Some things I remember clearly about the first days after my sons were born. I was zapped, emotional and incredibly vulnerable. So I can't imagine having a document thrust at me that essentially guilt-trips me into swearing that I will breastfeed my newborns or else risk exposing them to "significant illness and disease."
Eighteen years ago, fathers offered moral support with breastfeeding through fetching a glass of water for the wife. Now, things are different. This generation of dads is not leaving their partners' side to go home. Dads want to be involved in breastfeeding, and taking care of their partners and babies.
Before I delivered by first son I knew basically nothing about post-delivery recovery. I knew a minimal amount from medical school. There would be bleeding and soreness. I didn't need a medical degree to assume that. What to really expect was a mystery. These aren't things that moms and moms-to-be discuss very often, at least not in my social circle.
Tears in my eyes, I looked up from my nursing chair at The Hubster, who had our hungry newborn daughter in his arms. I felt like I was trapped in a cruel science experiment to determine how much nipple pain an exhausted new mother could take in two hour intervals before she cracked. Expectant first-time moms: Breastfeeding is hard.
I'll be the first to admit that kids are time-sucks. They can literally consume every waking second you have by demanding all of your attention. And if you have more than one and they're young, good luck trying to "nap when the baby naps." What if they're on different nap schedules? What if that's the only time you get to have a shower or eat something that requires both hands?
Even though mothers are anxious to see their child latching well and feeding on the breast, to know that their particular experience is occurring in most every room on the ward, does help somewhat to dispel the belief that they have done something wrong, that there is something wrong with them, and/or that their baby will never breastfeed.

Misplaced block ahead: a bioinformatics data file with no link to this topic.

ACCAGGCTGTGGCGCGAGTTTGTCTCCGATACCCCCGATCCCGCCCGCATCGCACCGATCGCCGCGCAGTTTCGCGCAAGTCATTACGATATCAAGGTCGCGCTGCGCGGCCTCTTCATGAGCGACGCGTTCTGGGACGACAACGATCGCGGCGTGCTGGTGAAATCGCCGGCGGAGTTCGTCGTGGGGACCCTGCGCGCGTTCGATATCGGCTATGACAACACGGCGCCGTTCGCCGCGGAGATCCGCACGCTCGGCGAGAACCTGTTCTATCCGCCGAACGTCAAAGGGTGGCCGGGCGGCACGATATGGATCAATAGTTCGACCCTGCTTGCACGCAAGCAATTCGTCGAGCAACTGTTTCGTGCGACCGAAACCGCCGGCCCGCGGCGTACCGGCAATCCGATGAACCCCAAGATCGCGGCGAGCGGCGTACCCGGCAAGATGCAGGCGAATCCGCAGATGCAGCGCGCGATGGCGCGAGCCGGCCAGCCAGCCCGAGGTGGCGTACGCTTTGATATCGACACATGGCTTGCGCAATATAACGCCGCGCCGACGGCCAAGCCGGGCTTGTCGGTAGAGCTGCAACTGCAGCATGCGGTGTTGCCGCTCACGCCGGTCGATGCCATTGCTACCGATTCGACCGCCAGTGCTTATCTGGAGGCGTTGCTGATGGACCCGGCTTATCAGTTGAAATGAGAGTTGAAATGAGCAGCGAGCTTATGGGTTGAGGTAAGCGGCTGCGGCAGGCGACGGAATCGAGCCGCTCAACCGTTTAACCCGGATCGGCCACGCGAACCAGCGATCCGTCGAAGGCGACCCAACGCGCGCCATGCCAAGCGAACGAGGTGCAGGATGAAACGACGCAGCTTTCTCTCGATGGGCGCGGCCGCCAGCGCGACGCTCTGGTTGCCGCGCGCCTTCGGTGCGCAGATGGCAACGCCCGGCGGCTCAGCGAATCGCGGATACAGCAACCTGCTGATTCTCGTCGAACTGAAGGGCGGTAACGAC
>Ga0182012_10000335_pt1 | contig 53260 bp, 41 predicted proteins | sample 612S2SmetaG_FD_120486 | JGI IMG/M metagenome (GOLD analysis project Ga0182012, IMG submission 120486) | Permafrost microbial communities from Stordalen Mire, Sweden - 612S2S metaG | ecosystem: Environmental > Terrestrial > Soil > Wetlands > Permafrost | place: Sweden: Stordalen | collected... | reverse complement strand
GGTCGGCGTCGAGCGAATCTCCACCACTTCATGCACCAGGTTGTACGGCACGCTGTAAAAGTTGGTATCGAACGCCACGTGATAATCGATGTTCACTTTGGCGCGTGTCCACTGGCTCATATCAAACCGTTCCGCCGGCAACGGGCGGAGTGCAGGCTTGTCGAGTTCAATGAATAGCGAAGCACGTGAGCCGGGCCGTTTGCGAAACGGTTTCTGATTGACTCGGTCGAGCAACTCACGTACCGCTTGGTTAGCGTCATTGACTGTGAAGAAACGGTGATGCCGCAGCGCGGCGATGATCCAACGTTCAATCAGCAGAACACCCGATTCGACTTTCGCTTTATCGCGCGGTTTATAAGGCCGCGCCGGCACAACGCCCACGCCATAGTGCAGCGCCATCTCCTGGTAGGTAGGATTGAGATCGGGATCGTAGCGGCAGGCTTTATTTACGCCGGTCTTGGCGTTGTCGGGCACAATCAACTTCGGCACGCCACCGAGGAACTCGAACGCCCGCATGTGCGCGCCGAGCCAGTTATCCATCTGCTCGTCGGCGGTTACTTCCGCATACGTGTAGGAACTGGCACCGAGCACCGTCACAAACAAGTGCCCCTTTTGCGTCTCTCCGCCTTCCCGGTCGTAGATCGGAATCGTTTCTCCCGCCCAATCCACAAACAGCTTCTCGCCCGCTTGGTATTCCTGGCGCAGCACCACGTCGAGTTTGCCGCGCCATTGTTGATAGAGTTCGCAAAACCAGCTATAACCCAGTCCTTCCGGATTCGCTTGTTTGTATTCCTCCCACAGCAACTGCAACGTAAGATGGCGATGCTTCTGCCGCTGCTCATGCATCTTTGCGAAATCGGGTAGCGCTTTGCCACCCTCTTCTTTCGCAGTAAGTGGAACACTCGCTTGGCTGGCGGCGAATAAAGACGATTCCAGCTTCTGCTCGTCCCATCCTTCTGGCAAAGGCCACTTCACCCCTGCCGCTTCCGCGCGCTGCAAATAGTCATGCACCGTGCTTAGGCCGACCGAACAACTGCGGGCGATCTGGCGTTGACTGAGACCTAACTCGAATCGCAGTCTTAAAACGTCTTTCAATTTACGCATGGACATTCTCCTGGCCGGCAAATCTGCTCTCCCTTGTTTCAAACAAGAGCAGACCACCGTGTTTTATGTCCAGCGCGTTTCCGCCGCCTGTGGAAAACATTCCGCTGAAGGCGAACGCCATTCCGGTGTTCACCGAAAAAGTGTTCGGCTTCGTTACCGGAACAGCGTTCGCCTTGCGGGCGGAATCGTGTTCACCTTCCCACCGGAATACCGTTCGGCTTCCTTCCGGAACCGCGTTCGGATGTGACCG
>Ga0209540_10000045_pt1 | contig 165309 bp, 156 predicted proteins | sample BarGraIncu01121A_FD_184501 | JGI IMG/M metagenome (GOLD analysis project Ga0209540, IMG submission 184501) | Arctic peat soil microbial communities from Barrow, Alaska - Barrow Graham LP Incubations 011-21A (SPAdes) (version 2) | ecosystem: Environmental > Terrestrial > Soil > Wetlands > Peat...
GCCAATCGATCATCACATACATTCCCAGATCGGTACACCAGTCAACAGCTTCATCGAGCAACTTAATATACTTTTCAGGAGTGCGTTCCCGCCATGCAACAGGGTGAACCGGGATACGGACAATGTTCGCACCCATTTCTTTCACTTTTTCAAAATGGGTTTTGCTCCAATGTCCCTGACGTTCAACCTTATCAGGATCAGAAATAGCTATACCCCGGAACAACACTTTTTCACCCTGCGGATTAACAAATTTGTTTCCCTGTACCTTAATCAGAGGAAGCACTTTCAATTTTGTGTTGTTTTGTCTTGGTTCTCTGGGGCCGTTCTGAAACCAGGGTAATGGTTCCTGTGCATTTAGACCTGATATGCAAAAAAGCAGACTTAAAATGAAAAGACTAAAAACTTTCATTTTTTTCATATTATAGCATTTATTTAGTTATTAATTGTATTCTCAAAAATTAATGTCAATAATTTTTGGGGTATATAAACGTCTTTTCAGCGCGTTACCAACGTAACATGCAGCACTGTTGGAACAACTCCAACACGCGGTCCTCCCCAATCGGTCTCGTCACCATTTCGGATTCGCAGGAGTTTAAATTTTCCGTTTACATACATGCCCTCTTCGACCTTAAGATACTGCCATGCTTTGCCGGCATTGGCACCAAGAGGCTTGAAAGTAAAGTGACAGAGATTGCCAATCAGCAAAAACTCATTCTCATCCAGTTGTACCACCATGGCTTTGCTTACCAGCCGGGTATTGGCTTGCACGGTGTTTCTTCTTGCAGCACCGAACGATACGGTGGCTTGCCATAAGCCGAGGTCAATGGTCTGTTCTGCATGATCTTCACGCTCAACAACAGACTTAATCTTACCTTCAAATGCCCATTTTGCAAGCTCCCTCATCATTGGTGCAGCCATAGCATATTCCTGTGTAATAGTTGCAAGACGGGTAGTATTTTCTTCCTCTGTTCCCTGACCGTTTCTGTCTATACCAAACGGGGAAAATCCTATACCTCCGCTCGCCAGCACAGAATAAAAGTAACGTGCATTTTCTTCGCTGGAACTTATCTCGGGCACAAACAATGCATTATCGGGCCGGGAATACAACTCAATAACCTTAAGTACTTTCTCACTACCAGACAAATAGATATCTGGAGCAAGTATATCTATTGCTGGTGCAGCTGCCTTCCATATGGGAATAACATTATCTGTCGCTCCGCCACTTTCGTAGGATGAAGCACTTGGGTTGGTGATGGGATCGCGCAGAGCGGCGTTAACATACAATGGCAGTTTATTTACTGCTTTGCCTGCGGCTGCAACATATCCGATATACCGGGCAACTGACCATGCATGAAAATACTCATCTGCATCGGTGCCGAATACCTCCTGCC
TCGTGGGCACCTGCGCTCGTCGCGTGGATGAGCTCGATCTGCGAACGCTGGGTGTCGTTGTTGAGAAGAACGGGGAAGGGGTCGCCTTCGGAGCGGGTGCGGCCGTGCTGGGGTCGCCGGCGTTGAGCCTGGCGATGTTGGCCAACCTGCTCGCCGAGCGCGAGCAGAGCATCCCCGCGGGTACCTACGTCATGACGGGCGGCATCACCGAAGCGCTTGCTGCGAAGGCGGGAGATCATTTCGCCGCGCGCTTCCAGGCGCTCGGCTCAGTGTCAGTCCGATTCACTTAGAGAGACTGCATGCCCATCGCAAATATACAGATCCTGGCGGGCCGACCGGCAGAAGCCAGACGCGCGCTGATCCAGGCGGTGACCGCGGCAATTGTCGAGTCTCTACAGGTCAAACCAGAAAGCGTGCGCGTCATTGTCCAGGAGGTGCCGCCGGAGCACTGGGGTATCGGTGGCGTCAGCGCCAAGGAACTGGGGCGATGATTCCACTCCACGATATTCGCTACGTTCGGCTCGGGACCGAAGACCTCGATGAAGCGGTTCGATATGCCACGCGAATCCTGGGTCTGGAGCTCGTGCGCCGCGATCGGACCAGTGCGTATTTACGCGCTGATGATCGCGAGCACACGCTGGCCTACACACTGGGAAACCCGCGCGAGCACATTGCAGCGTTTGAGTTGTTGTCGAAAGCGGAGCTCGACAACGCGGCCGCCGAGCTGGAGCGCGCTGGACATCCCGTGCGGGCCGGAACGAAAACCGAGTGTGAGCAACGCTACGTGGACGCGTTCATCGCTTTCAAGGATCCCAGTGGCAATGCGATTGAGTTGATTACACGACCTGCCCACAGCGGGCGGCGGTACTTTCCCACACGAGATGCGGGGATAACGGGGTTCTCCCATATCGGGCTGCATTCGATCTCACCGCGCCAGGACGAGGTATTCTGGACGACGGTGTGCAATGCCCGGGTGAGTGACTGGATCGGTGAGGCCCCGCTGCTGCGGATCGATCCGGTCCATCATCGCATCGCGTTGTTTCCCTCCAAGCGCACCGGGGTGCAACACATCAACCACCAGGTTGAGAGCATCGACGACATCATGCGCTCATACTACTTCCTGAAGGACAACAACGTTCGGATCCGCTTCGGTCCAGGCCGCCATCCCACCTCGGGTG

For my son's birthday, a parent wasn't comfortable with my husband and I driving her child from a gymnastics centre to our house. Fair enough. But what of the consequences of such vigilance towards our fellow parents? To what extent do these kinds of parent-against-parent preemptive risk aversion strategies threaten the fabric of mother-to-mother relations?
It's all about context, the message seems to be. We need less sexualization of women's bodies (breasts in particular) and more acceptance of them as functional and natural. But the matter gets confusing is when you add in women like Paulina Gretzky, whose scantily clad body is all over Instagram in unmistakably sexy poses-- because she has freely chosen to put it there. Is she a feminist foe who is ensuring that generations of little girls will grow up objectified and not taken seriously by men? Or is her personal decision to celebrate her sexuality and glory in controlling her own image, critics (and Dad) be damned, actually a feminist move?
Two summers ago I developed the rash of all rashes. There was only one medication the doctors told me would make it go away: prednisone. A steroid that crosses into breast milk. Breastfeeding was too important to me, so, I declined. That is -- until today. After almost 30 consecutive months of breastfeeding, I reclaimed my boobs.
I'm starting to accept that all the research in the world can't prepare you for the day-to-day realities of parenting, and that the parent you hope to be isn't necessarily the parent you will be when you are faced with the child you end up with -- who is, after all, an individual in his or her own right. What matters is that I am the right mother for him, and he is the perfect child for me.